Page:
Is American English different to British?
Although it is typical to study British English here in Catalonia, there is also a widespread influence of American culture, particularly in TV programmes (or ‘programs’) and films (or ‘movies’). This means that it is likely you have heard both types of English. But what are the main differences?
Pronunciation Of course, there are lots of pronunciation differences between the two, not only in general but within the countries themselves, with huge varieties between regional accents.
Grammar There are some grammatical differences. For example, in the USA they use the past simple tense more than the present perfect tense: ‘I already saw it’ rather than ‘I’ve already seen it’. They also count collective nouns such as ‘staff’ or ‘class’ as singular whereas in British English they can be either singular or plural depending on the meaning intended: ‘the class is studying’ or ‘the class is/are studying’.
Some prepositions are different, such as ‘at the weekend’ (British English) or ‘on the weekend’ (American English). They also use ‘don’t need to’ in American English rather than ‘needn’t’ and say ‘take a shower’ or ‘take a nap’ rather than ‘have a shower/nap’.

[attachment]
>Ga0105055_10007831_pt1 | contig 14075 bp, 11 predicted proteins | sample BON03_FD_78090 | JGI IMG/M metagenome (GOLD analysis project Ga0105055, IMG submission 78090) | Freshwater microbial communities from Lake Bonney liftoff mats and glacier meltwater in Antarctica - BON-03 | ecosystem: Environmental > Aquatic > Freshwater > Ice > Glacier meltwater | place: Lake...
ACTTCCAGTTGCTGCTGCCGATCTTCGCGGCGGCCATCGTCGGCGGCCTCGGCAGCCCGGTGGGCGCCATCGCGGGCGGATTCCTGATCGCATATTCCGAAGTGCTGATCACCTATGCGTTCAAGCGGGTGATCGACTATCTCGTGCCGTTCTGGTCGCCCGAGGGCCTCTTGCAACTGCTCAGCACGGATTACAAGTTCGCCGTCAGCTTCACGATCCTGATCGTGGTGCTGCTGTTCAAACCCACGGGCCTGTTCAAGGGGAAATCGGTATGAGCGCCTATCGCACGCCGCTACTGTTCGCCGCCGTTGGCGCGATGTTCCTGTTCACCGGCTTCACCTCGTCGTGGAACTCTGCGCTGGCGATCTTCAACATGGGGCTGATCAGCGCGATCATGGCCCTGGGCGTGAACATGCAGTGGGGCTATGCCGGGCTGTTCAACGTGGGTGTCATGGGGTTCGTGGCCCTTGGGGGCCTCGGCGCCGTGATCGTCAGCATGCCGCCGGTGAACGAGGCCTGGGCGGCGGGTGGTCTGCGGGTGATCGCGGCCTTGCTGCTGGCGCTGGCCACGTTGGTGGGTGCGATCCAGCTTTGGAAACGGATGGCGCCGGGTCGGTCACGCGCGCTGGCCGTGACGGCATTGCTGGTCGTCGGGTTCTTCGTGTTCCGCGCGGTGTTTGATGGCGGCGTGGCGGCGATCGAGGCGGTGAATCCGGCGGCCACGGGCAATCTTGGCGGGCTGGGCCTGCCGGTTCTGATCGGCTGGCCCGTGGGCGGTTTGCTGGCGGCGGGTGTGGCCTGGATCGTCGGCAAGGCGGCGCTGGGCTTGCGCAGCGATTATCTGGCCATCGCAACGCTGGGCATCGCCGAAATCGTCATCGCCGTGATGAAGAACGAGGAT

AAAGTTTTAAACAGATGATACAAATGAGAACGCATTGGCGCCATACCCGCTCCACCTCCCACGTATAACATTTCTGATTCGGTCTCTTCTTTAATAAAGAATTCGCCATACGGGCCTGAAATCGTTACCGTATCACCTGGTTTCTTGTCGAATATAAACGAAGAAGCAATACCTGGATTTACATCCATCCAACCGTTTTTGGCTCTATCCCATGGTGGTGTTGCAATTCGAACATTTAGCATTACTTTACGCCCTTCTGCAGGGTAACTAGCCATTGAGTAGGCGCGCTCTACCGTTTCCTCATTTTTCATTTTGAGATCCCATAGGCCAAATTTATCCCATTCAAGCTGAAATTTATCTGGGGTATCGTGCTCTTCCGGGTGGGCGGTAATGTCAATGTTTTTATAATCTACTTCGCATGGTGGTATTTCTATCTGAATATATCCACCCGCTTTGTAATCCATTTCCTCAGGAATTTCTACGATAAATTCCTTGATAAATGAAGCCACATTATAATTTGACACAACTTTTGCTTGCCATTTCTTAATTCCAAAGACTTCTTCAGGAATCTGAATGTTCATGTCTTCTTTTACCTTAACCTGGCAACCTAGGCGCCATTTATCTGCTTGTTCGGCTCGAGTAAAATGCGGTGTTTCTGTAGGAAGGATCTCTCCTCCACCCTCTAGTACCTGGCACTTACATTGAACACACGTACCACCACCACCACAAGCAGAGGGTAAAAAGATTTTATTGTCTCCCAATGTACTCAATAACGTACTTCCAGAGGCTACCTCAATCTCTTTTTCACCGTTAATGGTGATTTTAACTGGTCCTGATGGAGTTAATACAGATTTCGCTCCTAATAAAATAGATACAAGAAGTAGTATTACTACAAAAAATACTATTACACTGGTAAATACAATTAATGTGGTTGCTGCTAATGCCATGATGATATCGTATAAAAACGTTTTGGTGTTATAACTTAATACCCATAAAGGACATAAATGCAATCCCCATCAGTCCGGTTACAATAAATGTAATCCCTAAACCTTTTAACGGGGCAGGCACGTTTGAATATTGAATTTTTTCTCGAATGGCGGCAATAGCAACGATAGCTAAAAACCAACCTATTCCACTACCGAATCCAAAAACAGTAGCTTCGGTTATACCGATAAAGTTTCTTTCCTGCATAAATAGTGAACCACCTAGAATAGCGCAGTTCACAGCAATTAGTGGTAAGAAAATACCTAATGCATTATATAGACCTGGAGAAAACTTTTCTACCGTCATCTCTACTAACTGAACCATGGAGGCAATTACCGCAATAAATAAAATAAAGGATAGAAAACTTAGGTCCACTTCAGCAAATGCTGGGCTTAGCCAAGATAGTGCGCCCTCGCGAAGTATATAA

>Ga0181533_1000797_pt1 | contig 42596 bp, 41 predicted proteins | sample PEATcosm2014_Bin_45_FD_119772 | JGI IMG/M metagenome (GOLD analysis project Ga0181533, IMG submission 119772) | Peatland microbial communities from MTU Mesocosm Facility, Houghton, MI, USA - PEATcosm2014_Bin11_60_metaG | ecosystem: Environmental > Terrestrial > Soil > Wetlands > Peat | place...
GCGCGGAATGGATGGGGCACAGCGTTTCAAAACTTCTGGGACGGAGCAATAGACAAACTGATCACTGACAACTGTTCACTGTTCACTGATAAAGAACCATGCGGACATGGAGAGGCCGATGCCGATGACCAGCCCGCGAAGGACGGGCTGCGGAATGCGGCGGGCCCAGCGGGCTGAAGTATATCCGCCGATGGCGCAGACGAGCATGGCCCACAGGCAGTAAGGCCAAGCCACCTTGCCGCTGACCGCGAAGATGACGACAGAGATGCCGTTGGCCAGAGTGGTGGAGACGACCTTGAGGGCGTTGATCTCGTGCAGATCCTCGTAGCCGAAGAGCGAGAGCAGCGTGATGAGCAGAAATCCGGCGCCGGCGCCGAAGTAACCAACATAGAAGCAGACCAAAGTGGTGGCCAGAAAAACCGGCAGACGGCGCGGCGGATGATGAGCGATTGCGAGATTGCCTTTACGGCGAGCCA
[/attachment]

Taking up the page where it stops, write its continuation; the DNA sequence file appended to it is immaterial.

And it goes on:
In American English some of irregular verbs have been changed to have a regular ‘-ed’ past form, whereas in British English you can use both forms. This is most common with verbs which take the ‘t’ form in the past such as: Learn – learnt/learned Dream – dreamt/dreamed Spell – spelt/spelled Burn – burnt/burned Smell – smelt/smelled American English also uses the past participle ‘gotten’ rather than ‘got’.
Spelling There are some key spelling differences, which like the irregular verbs were made in American English to try and simplify the language. The main ones are using ‘or’ (US) rather than ‘our’ (UK): color/colour, honor/honour, neighbor/neighbour; using ‘er’ (US) instead of ‘re’ (UK): theater/theatre, center/centre, meter/metre; and using ‘ize’ instead of ‘ise’: organize/organise, realize/realise.
Vocabulary Perhaps the biggest differences come in vocabulary with many different words for the same thing. Sometimes this can be quite confusing particularly where the same word has different meanings in the two countries. For example, ‘chips’ which are pieces of potato in the UK are thin circles of potato in America (‘crisps’ in UK). Or ‘pants’ which mean ‘trousers’ in the USA refer to underwear in the UK.